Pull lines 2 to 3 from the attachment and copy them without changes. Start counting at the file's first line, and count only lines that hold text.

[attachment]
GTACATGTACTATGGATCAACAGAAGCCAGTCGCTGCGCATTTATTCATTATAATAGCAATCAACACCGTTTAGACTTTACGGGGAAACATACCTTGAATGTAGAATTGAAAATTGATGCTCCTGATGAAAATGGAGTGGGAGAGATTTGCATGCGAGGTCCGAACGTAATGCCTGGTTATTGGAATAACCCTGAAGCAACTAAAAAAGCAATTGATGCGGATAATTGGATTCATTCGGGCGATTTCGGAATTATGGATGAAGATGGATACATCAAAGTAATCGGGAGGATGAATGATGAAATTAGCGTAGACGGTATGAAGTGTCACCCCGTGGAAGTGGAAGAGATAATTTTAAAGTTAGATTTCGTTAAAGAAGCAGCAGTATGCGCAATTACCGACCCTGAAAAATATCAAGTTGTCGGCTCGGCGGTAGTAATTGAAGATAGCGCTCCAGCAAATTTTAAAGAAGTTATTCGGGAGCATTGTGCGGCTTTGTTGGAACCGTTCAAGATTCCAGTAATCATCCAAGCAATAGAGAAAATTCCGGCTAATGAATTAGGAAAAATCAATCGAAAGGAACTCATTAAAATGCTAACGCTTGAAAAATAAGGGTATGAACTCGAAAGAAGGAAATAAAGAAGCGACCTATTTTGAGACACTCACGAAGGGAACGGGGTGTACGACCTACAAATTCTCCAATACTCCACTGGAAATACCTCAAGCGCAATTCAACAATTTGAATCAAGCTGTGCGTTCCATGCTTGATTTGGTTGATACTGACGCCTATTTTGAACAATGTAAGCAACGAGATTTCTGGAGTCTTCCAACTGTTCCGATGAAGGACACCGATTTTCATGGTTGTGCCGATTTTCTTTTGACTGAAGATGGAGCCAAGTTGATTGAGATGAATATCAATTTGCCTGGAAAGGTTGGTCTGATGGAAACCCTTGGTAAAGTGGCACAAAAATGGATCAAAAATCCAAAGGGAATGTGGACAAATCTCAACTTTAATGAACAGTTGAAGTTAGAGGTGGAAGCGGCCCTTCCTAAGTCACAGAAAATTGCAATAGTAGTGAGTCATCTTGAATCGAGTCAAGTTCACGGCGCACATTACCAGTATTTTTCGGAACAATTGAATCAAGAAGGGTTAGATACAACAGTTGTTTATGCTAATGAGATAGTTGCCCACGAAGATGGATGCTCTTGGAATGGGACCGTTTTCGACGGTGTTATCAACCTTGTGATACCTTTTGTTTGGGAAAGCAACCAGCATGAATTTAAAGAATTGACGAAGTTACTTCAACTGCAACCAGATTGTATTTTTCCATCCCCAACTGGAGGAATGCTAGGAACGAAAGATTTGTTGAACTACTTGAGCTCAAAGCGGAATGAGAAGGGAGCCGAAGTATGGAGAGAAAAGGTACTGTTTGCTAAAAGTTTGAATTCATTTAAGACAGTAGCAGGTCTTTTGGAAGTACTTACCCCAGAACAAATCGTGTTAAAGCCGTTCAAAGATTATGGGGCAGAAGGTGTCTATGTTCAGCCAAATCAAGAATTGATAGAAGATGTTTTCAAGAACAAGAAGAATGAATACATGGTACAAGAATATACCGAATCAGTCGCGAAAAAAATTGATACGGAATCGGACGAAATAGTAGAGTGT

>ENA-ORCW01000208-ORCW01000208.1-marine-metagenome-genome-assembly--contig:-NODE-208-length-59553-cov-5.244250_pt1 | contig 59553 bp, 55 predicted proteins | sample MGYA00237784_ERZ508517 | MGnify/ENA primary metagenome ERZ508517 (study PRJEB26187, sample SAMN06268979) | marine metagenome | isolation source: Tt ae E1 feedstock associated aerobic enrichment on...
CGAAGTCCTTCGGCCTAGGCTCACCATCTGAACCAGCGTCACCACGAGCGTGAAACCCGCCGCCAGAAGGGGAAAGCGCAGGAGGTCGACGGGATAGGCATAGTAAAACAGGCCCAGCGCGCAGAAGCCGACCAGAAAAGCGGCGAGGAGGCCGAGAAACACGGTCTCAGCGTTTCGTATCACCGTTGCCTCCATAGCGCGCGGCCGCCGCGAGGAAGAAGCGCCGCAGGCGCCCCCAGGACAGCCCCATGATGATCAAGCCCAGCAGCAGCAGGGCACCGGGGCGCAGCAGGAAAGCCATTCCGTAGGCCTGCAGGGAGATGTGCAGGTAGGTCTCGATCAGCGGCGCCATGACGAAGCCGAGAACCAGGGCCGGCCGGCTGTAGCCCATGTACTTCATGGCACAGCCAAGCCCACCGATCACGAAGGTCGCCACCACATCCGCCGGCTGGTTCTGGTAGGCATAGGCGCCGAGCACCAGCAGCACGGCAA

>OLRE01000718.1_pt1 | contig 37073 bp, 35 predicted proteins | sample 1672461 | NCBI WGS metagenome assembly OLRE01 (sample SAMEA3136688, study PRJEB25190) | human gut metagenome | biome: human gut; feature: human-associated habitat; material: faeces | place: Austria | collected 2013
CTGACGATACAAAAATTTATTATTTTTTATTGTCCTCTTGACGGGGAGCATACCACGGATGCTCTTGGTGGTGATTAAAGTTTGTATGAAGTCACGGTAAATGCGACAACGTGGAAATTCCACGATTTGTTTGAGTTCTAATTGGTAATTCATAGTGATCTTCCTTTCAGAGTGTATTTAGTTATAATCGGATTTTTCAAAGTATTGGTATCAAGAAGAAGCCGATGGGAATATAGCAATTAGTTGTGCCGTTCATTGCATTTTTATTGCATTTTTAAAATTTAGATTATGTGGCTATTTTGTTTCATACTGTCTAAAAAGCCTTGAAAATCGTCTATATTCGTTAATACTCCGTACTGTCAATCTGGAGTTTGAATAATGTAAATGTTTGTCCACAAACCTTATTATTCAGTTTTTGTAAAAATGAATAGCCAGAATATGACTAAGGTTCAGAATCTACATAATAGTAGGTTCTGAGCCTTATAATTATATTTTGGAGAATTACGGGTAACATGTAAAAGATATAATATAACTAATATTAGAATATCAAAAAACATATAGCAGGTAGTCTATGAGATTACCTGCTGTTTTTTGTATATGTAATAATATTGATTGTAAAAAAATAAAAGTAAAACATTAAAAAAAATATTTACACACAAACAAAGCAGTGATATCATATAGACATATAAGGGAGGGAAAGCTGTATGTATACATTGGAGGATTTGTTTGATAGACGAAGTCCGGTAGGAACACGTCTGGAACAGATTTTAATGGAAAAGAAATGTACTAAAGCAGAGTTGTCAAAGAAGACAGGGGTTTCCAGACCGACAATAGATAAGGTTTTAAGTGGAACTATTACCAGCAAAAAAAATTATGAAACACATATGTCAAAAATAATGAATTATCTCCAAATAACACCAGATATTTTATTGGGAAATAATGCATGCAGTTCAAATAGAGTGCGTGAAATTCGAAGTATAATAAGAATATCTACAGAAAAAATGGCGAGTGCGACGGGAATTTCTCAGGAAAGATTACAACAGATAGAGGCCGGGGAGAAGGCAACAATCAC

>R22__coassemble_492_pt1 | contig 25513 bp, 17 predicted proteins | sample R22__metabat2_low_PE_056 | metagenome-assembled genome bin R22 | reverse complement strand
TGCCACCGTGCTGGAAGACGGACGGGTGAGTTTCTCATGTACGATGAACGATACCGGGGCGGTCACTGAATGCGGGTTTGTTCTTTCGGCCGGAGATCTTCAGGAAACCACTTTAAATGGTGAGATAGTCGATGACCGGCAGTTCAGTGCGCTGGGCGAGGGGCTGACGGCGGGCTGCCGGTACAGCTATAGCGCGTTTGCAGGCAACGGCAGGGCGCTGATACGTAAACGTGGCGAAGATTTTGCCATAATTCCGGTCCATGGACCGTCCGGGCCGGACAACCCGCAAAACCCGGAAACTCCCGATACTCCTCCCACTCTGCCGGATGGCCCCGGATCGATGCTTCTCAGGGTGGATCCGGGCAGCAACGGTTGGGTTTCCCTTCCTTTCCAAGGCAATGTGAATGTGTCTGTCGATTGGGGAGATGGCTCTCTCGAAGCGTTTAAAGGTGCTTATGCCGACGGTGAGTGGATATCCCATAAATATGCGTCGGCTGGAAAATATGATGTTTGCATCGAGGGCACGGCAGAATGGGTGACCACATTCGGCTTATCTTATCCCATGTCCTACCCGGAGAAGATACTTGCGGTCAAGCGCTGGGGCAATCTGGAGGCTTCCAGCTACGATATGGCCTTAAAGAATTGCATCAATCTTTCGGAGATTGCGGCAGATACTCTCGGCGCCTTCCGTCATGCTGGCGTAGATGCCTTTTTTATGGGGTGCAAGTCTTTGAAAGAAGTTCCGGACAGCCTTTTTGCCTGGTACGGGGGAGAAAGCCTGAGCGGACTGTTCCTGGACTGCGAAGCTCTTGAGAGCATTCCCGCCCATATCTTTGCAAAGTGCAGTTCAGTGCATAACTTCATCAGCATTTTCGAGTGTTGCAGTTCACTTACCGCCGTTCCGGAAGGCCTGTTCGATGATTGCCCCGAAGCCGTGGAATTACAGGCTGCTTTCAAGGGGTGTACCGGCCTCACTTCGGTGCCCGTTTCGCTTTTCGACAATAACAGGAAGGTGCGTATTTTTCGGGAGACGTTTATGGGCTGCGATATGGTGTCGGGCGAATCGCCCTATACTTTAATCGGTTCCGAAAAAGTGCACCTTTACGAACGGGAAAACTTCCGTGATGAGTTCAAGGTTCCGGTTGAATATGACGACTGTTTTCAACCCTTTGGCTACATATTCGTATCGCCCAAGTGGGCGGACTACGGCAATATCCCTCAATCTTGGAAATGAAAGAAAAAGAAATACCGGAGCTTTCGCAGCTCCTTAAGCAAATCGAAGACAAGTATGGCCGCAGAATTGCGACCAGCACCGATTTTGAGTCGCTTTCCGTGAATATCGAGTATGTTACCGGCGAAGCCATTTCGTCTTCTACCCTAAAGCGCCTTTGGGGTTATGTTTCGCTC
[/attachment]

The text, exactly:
>ENA-ORCW01000208-ORCW01000208.1-marine-metagenome-genome-assembly--contig:-NODE-208-length-59553-cov-5.244250_pt1 | contig 59553 bp, 55 predicted proteins | sample MGYA00237784_ERZ508517 | MGnify/ENA primary metagenome ERZ508517 (study PRJEB26187, sample SAMN06268979) | marine metagenome | isolation source: Tt ae E1 feedstock associated aerobic enrichment on...
CGAAGTCCTTCGGCCTAGGCTCACCATCTGAACCAGCGTCACCACGAGCGTGAAACCCGCCGCCAGAAGGGGAAAGCGCAGGAGGTCGACGGGATAGGCATAGTAAAACAGGCCCAGCGCGCAGAAGCCGACCAGAAAAGCGGCGAGGAGGCCGAGAAACACGGTCTCAGCGTTTCGTATCACCGTTGCCTCCATAGCGCGCGGCCGCCGCGAGGAAGAAGCGCCGCAGGCGCCCCCAGGACAGCCCCATGATGATCAAGCCCAGCAGCAGCAGGGCACCGGGGCGCAGCAGGAAAGCCATTCCGTAGGCCTGCAGGGAGATGTGCAGGTAGGTCTCGATCAGCGGCGCCATGACGAAGCCGAGAACCAGGGCCGGCCGGCTGTAGCCCATGTACTTCATGGCACAGCCAAGCCCACCGATCACGAAGGTCGCCACCACATCCGCCGGCTGGTTCTGGTAGGCATAGGCGCCGAGCACCAGCAGCACGGCAA